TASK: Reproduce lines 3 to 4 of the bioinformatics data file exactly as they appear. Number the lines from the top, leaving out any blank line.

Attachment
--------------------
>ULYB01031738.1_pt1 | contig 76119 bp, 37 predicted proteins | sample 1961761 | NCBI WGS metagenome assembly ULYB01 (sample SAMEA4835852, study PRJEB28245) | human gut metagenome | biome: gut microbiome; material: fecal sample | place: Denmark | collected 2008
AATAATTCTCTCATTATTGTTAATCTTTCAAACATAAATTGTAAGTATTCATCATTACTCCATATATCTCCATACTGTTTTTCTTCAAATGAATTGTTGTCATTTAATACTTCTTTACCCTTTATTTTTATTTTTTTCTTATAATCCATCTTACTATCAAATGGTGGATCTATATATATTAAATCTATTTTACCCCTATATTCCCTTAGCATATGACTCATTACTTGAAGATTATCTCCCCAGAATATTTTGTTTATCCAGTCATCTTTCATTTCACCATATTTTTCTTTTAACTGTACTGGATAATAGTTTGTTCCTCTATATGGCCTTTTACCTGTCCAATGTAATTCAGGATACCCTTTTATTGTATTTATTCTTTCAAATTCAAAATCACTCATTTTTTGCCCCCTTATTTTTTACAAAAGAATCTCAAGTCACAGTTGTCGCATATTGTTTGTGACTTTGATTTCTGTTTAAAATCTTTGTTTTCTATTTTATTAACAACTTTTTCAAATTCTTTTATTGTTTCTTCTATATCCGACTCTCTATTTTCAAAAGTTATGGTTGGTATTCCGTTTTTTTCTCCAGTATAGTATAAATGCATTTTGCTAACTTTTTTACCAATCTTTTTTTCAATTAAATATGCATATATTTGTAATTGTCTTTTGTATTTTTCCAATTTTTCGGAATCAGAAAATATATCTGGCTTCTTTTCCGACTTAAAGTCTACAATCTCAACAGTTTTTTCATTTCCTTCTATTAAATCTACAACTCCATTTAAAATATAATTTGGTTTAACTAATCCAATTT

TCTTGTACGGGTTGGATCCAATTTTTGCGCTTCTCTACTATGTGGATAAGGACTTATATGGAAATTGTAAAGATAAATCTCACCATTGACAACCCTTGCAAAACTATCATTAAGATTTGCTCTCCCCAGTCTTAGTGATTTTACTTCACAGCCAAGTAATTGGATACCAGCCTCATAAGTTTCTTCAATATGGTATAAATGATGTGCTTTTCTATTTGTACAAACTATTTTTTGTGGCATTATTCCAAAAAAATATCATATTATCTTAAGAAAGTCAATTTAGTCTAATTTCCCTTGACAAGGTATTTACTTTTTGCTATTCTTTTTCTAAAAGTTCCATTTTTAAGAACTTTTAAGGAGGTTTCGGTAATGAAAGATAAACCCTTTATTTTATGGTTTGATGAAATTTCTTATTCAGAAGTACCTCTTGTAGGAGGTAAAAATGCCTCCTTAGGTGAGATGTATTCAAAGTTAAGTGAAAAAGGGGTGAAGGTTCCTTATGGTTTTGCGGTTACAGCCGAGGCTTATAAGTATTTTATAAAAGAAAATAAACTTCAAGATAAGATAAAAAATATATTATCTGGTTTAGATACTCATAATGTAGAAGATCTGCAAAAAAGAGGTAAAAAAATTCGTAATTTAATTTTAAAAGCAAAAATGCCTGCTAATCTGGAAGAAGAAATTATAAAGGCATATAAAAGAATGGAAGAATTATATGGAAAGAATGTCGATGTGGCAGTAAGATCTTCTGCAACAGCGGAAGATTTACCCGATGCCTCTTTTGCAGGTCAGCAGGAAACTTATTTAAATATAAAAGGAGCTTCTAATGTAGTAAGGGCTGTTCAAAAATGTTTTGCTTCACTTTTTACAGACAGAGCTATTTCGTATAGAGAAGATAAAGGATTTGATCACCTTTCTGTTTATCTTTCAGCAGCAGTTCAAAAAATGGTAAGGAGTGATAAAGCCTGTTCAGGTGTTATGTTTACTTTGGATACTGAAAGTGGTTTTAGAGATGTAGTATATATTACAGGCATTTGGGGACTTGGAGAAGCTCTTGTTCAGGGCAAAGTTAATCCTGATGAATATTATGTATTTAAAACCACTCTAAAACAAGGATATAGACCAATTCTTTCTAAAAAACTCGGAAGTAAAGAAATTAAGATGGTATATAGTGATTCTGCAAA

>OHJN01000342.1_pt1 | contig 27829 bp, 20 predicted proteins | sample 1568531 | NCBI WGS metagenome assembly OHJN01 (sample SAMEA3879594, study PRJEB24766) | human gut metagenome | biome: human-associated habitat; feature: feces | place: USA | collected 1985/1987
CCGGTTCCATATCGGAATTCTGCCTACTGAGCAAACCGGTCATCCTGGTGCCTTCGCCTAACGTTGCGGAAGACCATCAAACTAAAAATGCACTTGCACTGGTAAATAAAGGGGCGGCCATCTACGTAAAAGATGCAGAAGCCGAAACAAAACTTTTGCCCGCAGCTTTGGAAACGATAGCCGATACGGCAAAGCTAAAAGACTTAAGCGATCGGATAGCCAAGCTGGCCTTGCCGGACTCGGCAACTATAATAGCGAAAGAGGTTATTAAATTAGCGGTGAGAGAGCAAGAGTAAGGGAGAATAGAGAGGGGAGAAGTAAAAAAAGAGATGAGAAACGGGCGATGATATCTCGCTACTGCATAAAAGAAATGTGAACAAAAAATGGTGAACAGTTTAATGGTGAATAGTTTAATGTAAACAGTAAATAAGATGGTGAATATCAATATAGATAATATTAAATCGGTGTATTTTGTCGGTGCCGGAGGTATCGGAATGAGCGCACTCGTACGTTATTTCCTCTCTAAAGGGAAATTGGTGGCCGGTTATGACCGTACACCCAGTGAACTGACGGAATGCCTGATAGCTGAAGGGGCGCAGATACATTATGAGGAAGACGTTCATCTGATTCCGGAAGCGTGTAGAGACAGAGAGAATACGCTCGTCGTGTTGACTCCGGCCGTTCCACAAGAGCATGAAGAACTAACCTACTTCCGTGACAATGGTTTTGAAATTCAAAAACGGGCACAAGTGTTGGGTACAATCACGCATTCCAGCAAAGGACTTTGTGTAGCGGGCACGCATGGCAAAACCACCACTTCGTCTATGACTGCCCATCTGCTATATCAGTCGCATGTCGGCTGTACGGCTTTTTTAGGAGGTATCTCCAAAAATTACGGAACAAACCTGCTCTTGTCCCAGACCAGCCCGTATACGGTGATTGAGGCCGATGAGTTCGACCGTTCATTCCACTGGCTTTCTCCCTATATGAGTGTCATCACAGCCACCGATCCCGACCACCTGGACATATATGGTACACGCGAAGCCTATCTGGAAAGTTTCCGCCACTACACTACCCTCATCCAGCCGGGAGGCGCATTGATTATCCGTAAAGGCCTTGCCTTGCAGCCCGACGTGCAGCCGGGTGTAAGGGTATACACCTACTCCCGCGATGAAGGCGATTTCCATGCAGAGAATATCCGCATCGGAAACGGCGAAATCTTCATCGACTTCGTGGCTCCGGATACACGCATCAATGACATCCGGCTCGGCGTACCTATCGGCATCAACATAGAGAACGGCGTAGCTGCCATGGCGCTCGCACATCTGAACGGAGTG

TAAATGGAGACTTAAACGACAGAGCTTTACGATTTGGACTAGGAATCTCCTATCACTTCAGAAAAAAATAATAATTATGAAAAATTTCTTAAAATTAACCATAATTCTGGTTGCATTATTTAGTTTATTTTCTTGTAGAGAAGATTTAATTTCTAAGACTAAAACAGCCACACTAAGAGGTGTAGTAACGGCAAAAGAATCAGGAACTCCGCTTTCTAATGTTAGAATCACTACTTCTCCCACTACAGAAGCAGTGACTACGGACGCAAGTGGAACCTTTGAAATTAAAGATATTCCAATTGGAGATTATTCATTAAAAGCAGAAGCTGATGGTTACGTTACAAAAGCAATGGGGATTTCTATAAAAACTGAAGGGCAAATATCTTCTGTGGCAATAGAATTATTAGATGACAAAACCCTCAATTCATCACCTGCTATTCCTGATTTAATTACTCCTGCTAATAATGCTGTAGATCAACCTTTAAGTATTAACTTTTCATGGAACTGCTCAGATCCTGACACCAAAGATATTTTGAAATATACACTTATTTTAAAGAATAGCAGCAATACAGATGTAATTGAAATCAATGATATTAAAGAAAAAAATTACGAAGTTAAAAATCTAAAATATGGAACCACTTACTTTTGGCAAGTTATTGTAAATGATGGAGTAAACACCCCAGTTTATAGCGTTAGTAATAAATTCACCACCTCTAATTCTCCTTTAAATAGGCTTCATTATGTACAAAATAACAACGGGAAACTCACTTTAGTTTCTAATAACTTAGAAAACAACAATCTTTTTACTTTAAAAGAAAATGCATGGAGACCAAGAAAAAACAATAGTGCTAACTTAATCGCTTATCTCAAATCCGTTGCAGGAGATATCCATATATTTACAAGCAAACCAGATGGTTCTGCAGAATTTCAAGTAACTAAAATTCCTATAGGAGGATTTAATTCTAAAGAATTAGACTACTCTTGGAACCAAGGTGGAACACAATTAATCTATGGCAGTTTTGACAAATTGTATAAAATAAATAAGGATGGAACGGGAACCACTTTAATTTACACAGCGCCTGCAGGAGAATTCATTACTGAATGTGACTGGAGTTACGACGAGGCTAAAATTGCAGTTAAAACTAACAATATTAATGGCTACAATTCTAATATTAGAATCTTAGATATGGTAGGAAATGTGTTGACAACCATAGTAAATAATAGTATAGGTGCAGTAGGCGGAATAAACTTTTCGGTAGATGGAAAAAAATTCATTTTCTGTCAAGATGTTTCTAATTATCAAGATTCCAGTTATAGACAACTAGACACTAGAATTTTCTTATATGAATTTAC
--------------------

TCTTGTACGGGTTGGATCCAATTTTTGCGCTTCTCTACTATGTGGATAAGGACTTATATGGAAATTGTAAAGATAAATCTCACCATTGACAACCCTTGCAAAACTATCATTAAGATTTGCTCTCCCCAGTCTTAGTGATTTTACTTCACAGCCAAGTAATTGGATACCAGCCTCATAAGTTTCTTCAATATGGTATAAATGATGTGCTTTTCTATTTGTACAAACTATTTTTTGTGGCATTATTCCAAAAAAATATCATATTATCTTAAGAAAGTCAATTTAGTCTAATTTCCCTTGACAAGGTATTTACTTTTTGCTATTCTTTTTCTAAAAGTTCCATTTTTAAGAACTTTTAAGGAGGTTTCGGTAATGAAAGATAAACCCTTTATTTTATGGTTTGATGAAATTTCTTATTCAGAAGTACCTCTTGTAGGAGGTAAAAATGCCTCCTTAGGTGAGATGTATTCAAAGTTAAGTGAAAAAGGGGTGAAGGTTCCTTATGGTTTTGCGGTTACAGCCGAGGCTTATAAGTATTTTATAAAAGAAAATAAACTTCAAGATAAGATAAAAAATATATTATCTGGTTTAGATACTCATAATGTAGAAGATCTGCAAAAAAGAGGTAAAAAAATTCGTAATTTAATTTTAAAAGCAAAAATGCCTGCTAATCTGGAAGAAGAAATTATAAAGGCATATAAAAGAATGGAAGAATTATATGGAAAGAATGTCGATGTGGCAGTAAGATCTTCTGCAACAGCGGAAGATTTACCCGATGCCTCTTTTGCAGGTCAGCAGGAAACTTATTTAAATATAAAAGGAGCTTCTAATGTAGTAAGGGCTGTTCAAAAATGTTTTGCTTCACTTTTTACAGACAGAGCTATTTCGTATAGAGAAGATAAAGGATTTGATCACCTTTCTGTTTATCTTTCAGCAGCAGTTCAAAAAATGGTAAGGAGTGATAAAGCCTGTTCAGGTGTTATGTTTACTTTGGATACTGAAAGTGGTTTTAGAGATGTAGTATATATTACAGGCATTTGGGGACTTGGAGAAGCTCTTGTTCAGGGCAAAGTTAATCCTGATGAATATTATGTATTTAAAACCACTCTAAAACAAGGATATAGACCAATTCTTTCTAAAAAACTCGGAAGTAAAGAAATTAAGATGGTATATAGTGATTCTGCAAA

>OHJN01000342.1_pt1 | contig 27829 bp, 20 predicted proteins | sample 1568531 | NCBI WGS metagenome assembly OHJN01 (sample SAMEA3879594, study PRJEB24766) | human gut metagenome | biome: human-associated habitat; feature: feces | place: USA | collected 1985/1987